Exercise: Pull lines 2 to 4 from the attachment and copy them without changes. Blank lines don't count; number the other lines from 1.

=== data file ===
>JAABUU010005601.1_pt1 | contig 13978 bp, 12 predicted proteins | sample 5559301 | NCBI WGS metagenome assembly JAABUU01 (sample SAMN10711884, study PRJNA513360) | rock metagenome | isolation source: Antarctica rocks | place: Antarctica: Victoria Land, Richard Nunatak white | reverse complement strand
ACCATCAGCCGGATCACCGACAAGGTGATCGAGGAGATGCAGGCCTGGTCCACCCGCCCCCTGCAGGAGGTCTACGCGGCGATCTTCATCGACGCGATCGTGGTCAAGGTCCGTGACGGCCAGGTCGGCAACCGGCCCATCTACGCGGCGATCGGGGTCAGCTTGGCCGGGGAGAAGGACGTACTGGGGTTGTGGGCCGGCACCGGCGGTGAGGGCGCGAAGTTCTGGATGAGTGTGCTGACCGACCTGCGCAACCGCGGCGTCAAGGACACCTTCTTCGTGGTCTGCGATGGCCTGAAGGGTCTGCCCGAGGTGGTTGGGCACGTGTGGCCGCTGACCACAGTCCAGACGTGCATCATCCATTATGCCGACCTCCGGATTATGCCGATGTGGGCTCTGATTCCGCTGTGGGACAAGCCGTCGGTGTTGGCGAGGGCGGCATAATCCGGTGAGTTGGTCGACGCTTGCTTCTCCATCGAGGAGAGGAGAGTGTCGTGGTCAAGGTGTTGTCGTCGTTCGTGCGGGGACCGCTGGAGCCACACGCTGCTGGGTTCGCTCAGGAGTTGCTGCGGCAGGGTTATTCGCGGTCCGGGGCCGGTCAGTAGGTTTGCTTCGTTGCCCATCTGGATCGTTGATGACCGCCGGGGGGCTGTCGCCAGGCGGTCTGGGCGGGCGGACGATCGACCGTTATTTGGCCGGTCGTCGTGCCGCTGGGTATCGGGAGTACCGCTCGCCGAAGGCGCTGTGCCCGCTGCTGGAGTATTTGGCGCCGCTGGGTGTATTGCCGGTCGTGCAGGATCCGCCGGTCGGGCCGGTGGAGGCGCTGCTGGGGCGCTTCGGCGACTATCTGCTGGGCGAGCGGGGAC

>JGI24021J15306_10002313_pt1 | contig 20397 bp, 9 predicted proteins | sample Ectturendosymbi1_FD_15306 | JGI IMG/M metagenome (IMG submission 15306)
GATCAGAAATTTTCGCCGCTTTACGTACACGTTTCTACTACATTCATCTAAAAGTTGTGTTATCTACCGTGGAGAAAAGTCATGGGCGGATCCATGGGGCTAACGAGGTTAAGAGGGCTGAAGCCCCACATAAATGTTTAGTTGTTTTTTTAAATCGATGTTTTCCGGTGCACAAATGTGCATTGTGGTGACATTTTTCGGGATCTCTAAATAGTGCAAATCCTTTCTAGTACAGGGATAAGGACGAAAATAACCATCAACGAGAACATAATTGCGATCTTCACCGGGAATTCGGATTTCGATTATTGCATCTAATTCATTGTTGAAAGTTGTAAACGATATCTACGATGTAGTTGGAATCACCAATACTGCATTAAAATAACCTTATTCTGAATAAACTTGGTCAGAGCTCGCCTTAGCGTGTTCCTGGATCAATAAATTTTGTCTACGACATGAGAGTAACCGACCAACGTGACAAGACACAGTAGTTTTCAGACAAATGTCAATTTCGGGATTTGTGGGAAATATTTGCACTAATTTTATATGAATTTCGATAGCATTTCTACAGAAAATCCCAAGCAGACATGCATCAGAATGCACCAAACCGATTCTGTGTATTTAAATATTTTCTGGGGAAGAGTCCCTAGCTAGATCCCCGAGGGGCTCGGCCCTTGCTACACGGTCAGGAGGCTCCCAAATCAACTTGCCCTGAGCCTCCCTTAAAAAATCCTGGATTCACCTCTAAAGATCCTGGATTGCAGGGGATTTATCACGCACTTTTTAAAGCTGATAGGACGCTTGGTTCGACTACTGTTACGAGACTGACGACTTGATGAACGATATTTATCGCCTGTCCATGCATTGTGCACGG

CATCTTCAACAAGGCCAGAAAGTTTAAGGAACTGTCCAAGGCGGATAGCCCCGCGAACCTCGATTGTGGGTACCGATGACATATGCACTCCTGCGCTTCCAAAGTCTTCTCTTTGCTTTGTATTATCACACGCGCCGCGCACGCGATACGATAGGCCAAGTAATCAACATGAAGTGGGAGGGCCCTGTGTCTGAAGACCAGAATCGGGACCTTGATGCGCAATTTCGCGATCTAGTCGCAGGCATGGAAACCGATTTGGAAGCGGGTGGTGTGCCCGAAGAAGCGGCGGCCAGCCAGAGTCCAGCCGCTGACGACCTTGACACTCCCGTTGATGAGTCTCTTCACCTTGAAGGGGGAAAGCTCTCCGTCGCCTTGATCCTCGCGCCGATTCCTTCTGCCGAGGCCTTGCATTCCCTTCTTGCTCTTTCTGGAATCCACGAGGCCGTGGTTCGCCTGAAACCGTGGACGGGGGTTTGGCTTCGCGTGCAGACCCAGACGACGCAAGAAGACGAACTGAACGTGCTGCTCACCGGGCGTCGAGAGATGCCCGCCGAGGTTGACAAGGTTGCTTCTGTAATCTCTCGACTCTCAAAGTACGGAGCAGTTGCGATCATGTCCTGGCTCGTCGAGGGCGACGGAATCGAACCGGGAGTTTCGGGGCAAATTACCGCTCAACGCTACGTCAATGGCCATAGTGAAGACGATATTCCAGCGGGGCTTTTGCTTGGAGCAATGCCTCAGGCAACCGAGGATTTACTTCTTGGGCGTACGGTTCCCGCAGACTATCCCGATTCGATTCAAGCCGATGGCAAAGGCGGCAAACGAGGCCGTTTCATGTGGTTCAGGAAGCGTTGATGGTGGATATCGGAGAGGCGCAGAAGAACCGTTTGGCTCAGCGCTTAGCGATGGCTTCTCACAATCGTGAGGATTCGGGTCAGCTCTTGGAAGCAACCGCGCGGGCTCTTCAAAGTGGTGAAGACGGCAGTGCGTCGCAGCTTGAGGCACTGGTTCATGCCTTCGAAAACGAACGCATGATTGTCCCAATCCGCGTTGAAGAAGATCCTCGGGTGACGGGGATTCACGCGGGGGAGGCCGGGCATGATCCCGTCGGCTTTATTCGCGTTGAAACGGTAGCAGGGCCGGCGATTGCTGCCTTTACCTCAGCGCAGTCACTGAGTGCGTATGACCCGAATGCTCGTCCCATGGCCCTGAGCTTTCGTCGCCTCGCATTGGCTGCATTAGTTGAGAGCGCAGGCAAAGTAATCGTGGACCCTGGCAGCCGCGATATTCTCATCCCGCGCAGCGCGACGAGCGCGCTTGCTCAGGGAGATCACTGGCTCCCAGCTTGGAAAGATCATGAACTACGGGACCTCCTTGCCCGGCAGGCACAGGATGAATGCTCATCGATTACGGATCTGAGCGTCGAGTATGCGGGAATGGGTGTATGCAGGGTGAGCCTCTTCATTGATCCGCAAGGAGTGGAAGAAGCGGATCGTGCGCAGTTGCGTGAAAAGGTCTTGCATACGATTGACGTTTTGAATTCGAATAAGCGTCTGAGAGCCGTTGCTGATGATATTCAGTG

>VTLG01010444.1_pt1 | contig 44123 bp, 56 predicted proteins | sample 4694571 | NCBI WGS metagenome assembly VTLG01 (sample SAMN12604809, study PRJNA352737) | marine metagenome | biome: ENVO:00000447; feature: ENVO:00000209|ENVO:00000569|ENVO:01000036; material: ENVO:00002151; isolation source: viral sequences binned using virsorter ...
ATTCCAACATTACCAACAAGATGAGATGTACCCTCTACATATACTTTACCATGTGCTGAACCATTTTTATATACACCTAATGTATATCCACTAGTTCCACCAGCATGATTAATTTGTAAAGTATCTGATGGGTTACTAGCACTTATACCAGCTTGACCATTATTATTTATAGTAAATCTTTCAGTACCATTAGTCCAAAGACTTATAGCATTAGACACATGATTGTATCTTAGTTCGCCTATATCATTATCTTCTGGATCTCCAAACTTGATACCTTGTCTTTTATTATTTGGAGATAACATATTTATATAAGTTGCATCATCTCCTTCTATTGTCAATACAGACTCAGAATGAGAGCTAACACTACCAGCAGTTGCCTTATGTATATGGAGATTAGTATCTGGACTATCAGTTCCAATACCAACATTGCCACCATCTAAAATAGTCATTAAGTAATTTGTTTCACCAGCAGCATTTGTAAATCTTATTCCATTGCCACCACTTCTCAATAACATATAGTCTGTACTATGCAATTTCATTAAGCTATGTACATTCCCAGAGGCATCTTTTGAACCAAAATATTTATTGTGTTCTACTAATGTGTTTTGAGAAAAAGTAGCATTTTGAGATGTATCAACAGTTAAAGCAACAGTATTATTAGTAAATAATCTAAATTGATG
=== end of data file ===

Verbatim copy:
ACCATCAGCCGGATCACCGACAAGGTGATCGAGGAGATGCAGGCCTGGTCCACCCGCCCCCTGCAGGAGGTCTACGCGGCGATCTTCATCGACGCGATCGTGGTCAAGGTCCGTGACGGCCAGGTCGGCAACCGGCCCATCTACGCGGCGATCGGGGTCAGCTTGGCCGGGGAGAAGGACGTACTGGGGTTGTGGGCCGGCACCGGCGGTGAGGGCGCGAAGTTCTGGATGAGTGTGCTGACCGACCTGCGCAACCGCGGCGTCAAGGACACCTTCTTCGTGGTCTGCGATGGCCTGAAGGGTCTGCCCGAGGTGGTTGGGCACGTGTGGCCGCTGACCACAGTCCAGACGTGCATCATCCATTATGCCGACCTCCGGATTATGCCGATGTGGGCTCTGATTCCGCTGTGGGACAAGCCGTCGGTGTTGGCGAGGGCGGCATAATCCGGTGAGTTGGTCGACGCTTGCTTCTCCATCGAGGAGAGGAGAGTGTCGTGGTCAAGGTGTTGTCGTCGTTCGTGCGGGGACCGCTGGAGCCACACGCTGCTGGGTTCGCTCAGGAGTTGCTGCGGCAGGGTTATTCGCGGTCCGGGGCCGGTCAGTAGGTTTGCTTCGTTGCCCATCTGGATCGTTGATGACCGCCGGGGGGCTGTCGCCAGGCGGTCTGGGCGGGCGGACGATCGACCGTTATTTGGCCGGTCGTCGTGCCGCTGGGTATCGGGAGTACCGCTCGCCGAAGGCGCTGTGCCCGCTGCTGGAGTATTTGGCGCCGCTGGGTGTATTGCCGGTCGTGCAGGATCCGCCGGTCGGGCCGGTGGAGGCGCTGCTGGGGCGCTTCGGCGACTATCTGCTGGGCGAGCGGGGAC

>JGI24021J15306_10002313_pt1 | contig 20397 bp, 9 predicted proteins | sample Ectturendosymbi1_FD_15306 | JGI IMG/M metagenome (IMG submission 15306)
GATCAGAAATTTTCGCCGCTTTACGTACACGTTTCTACTACATTCATCTAAAAGTTGTGTTATCTACCGTGGAGAAAAGTCATGGGCGGATCCATGGGGCTAACGAGGTTAAGAGGGCTGAAGCCCCACATAAATGTTTAGTTGTTTTTTTAAATCGATGTTTTCCGGTGCACAAATGTGCATTGTGGTGACATTTTTCGGGATCTCTAAATAGTGCAAATCCTTTCTAGTACAGGGATAAGGACGAAAATAACCATCAACGAGAACATAATTGCGATCTTCACCGGGAATTCGGATTTCGATTATTGCATCTAATTCATTGTTGAAAGTTGTAAACGATATCTACGATGTAGTTGGAATCACCAATACTGCATTAAAATAACCTTATTCTGAATAAACTTGGTCAGAGCTCGCCTTAGCGTGTTCCTGGATCAATAAATTTTGTCTACGACATGAGAGTAACCGACCAACGTGACAAGACACAGTAGTTTTCAGACAAATGTCAATTTCGGGATTTGTGGGAAATATTTGCACTAATTTTATATGAATTTCGATAGCATTTCTACAGAAAATCCCAAGCAGACATGCATCAGAATGCACCAAACCGATTCTGTGTATTTAAATATTTTCTGGGGAAGAGTCCCTAGCTAGATCCCCGAGGGGCTCGGCCCTTGCTACACGGTCAGGAGGCTCCCAAATCAACTTGCCCTGAGCCTCCCTTAAAAAATCCTGGATTCACCTCTAAAGATCCTGGATTGCAGGGGATTTATCACGCACTTTTTAAAGCTGATAGGACGCTTGGTTCGACTACTGTTACGAGACTGACGACTTGATGAACGATATTTATCGCCTGTCCATGCATTGTGCACGG